The absence of an incumbent three years ago in Oakland’s District Three is a reason why Gibson McElhaney ran for the council seat left vacant by former office-holder Nadel. In short order, Gibson McElhaney assumed the council presidency and many observers doubted that she would face serious challenge for her seat in 2016. But Nadel is open to the idea of returning to the council, and said her decision depends on whether Gibson McElhaney deals with important issues facing the city.
“I won’t be tempted to run if the issues I hold dear for District Three are a high priority of my representative: sustainable development (economic prosperity, social equity, and environmental enhancement), restorative justice, affordable housing policy requirements, and budgeting, especially for the homeless, and the conditions raised by Black Lives Matter,” Nadel wrote in an email to me. “I am watching carefully how the Army Base coal issue is handled, as well as some real action on affordable housing.”
As Gibson McElhaney was rushing to get into her car, following an Oakland City Council committee meeting last week, she said, “I’ve been so busy working that I don’t even know who else is running.”
The one Oakland-based race that is officially set is a June primary campaign between Alameda County Supervisor Miley and Parker, who finished sixth in last year’s fifteen-person Oakland mayoral election. During the past two decades, many candidates have shied away from the idea of running to unseat a county supervisor, but few have the fundraising ability of Parker, who raised more than $220,000 for last year’s mayoral contest, in addition to $130,000 of his own money. Miley, whose district extends from East Oakland to Pleasanton and includes unincorporated areas, including Castro Valley, said Parker’s fundraising ability makes him credible, but that he also expects to amass his own warchest. “I always expect a challenger, but maybe not Bryan Parker,” he said. “I’m perplexed why he’s running. It’s baffling to me.” Miley, later added, “If he thinks he has the gravitas to beat me, then, by all means, he should try.” Miley said his strategy is to run on his record, which includes balancing huge budget deficits without laying off county employees and his prescription drug disposal ordinance, which passed in 2014. “That was big,” said Miley. “That was national.”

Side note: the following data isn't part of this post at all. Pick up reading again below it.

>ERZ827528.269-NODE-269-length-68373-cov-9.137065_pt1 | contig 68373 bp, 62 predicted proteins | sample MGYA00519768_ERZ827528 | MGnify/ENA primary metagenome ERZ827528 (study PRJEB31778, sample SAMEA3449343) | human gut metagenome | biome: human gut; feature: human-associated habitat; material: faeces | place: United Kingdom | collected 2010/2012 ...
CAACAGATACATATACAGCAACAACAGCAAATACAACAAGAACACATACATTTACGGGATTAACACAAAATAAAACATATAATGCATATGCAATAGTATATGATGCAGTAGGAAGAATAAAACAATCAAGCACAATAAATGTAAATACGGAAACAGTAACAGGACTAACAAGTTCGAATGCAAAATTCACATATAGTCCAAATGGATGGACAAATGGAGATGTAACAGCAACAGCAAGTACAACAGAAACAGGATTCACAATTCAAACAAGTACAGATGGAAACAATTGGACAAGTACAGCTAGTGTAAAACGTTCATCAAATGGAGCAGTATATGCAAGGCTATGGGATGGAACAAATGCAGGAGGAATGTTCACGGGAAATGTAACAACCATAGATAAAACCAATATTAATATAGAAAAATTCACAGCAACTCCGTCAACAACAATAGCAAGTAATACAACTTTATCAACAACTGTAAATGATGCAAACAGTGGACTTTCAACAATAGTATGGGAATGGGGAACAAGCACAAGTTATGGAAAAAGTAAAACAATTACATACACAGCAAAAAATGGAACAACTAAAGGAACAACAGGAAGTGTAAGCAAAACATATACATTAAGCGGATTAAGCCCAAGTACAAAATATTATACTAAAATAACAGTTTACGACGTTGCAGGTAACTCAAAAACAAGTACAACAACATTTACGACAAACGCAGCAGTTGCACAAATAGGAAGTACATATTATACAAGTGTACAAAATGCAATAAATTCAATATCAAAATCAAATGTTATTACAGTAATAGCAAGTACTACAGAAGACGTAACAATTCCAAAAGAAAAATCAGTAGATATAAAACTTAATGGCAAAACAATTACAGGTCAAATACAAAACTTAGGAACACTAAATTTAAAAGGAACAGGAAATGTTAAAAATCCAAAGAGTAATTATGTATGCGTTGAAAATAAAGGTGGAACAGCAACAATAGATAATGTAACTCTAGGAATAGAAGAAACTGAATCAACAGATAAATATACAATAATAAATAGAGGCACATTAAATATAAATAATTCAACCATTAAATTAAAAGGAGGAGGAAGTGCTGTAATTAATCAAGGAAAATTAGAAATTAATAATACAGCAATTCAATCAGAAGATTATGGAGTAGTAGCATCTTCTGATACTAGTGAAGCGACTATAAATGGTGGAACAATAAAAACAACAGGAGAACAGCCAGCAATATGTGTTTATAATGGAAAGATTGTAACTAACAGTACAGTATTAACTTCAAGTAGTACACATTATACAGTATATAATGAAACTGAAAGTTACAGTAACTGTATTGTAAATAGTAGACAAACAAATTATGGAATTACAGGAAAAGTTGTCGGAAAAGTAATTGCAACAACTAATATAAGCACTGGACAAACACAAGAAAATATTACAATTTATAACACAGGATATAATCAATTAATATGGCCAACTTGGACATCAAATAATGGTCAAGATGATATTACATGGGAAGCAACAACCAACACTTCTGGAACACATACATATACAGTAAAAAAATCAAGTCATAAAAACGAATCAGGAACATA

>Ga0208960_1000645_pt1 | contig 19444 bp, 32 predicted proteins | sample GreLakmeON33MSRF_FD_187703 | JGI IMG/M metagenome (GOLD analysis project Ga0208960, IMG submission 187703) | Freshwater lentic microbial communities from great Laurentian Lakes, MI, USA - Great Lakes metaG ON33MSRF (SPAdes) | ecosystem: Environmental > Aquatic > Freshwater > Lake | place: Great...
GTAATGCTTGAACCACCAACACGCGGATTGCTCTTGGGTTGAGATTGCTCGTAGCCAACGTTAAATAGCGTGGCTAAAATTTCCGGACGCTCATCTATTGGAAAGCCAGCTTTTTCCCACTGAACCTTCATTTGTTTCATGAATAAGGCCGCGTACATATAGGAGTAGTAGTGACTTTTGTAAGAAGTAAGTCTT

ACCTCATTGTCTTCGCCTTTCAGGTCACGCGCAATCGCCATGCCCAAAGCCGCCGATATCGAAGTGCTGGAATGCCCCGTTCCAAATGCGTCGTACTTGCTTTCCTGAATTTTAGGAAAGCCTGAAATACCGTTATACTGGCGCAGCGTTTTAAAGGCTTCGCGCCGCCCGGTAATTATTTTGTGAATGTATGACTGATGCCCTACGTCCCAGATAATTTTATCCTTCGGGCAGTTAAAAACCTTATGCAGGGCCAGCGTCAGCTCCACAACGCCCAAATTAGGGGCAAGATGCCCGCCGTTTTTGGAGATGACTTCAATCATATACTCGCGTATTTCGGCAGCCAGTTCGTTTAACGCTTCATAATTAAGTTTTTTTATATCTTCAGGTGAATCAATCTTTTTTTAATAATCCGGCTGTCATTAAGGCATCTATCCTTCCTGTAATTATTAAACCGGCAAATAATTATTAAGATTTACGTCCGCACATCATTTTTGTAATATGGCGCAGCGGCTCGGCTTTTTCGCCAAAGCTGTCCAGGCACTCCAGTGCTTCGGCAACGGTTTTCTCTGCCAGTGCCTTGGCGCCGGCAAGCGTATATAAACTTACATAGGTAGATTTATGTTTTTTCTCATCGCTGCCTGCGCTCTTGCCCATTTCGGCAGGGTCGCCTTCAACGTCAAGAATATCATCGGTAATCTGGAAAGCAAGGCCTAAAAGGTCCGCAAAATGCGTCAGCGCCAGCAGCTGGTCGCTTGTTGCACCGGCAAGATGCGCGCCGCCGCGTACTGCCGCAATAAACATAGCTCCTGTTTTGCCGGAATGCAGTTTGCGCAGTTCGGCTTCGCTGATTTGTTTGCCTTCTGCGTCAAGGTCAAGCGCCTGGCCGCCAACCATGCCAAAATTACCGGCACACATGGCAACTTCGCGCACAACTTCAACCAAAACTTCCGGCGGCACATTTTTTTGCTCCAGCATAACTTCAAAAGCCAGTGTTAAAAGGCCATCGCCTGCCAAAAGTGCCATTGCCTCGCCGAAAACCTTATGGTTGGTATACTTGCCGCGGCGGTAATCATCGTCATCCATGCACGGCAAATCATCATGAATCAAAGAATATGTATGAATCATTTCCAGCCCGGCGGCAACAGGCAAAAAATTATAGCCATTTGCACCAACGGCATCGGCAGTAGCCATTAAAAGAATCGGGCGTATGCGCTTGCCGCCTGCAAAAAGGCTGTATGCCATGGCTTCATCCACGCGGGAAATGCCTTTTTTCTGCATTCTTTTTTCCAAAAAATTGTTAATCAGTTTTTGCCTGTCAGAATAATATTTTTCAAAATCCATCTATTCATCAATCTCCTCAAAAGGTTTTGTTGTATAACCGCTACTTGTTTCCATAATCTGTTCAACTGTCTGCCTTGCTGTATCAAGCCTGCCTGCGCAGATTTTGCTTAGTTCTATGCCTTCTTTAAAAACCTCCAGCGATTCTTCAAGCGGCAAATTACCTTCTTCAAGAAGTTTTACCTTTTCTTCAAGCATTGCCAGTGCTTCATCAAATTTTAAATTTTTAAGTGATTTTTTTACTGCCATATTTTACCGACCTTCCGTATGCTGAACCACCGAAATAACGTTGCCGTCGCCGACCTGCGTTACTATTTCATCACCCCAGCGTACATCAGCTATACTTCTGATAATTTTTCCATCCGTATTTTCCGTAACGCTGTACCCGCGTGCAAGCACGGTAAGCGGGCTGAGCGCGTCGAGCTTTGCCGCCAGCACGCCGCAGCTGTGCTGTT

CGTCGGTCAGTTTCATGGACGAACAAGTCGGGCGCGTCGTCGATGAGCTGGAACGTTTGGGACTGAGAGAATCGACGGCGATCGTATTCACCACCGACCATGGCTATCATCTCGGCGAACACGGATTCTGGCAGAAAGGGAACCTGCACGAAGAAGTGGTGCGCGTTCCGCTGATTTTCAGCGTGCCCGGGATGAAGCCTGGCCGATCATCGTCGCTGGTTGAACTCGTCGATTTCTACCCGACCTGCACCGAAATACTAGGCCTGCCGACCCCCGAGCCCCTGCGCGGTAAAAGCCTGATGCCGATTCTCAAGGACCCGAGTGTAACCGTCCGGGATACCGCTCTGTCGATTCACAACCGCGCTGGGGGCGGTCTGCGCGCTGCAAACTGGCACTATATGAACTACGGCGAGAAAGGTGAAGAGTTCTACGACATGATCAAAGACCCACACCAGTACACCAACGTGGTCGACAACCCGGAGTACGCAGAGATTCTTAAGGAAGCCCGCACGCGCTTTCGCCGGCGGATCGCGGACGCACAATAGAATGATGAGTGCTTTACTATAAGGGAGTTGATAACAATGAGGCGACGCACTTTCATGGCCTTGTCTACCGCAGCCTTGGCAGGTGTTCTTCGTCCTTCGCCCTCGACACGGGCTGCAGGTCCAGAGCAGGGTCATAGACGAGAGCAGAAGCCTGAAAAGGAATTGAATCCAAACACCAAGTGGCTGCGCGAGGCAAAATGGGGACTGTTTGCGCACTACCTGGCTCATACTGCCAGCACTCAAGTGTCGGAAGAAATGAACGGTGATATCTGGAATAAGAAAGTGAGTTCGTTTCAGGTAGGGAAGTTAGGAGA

For his part, Parker said voters over the next few months are going to see clear differences between the candidates. “With Supervisor Miley, maybe there’s not as much energy as there once was, and with this campaign, you’re going to get something that is more responsive,” said Parker. “Let’s face it, it’s time for change. He’s been in office 25 years and [the district] still looks the same.”
There are clear signs that Parker is already putting his money to good use. He recently hired political consultant Lisa Tucker, who engineered Congressman Eric Swalwell’s upset of Pete Stark in 2012, and ran the state Senate primary campaign of Bob Wieckowski when he defeated Mary Hayashi last year. When I asked Miley whether the endorsements of Swalwell and Wieckowski could be in play, he expressed confidence in attracting the backing of every major Tri-Valley official. “I would be flabbergasted if he got their endorsement.”